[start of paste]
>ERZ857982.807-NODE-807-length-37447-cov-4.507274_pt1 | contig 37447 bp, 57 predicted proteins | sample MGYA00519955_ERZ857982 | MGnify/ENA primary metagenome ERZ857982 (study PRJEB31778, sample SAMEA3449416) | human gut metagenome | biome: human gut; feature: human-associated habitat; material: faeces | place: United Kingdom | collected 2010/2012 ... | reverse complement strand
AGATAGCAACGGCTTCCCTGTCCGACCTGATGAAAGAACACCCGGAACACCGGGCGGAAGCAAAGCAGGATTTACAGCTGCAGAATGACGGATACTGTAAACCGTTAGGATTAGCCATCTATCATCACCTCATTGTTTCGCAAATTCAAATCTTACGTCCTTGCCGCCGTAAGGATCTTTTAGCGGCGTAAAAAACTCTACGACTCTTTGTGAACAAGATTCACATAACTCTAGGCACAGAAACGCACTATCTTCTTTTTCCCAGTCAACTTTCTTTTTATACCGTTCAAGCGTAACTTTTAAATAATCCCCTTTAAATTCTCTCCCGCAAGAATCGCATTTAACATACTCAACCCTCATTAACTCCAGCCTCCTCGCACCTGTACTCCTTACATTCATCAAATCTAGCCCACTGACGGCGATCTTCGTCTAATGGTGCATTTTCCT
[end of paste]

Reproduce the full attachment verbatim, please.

>ERZ857982.807-NODE-807-length-37447-cov-4.507274_pt1 | contig 37447 bp, 57 predicted proteins | sample MGYA00519955_ERZ857982 | MGnify/ENA primary metagenome ERZ857982 (study PRJEB31778, sample SAMEA3449416) | human gut metagenome | biome: human gut; feature: human-associated habitat; material: faeces | place: United Kingdom | collected 2010/2012 ... | reverse complement strand
AGATAGCAACGGCTTCCCTGTCCGACCTGATGAAAGAACACCCGGAACACCGGGCGGAAGCAAAGCAGGATTTACAGCTGCAGAATGACGGATACTGTAAACCGTTAGGATTAGCCATCTATCATCACCTCATTGTTTCGCAAATTCAAATCTTACGTCCTTGCCGCCGTAAGGATCTTTTAGCGGCGTAAAAAACTCTACGACTCTTTGTGAACAAGATTCACATAACTCTAGGCACAGAAACGCACTATCTTCTTTTTCCCAGTCAACTTTCTTTTTATACCGTTCAAGCGTAACTTTTAAATAATCCCCTTTAAATTCTCTCCCGCAAGAATCGCATTTAACATACTCAACCCTCATTAACTCCAGCCTCCTCGCACCTGTACTCCTTACATTCATCAAATCTAGCCCACTGACGGCGATCTTCGTCTAATGGTGCATTTTCCT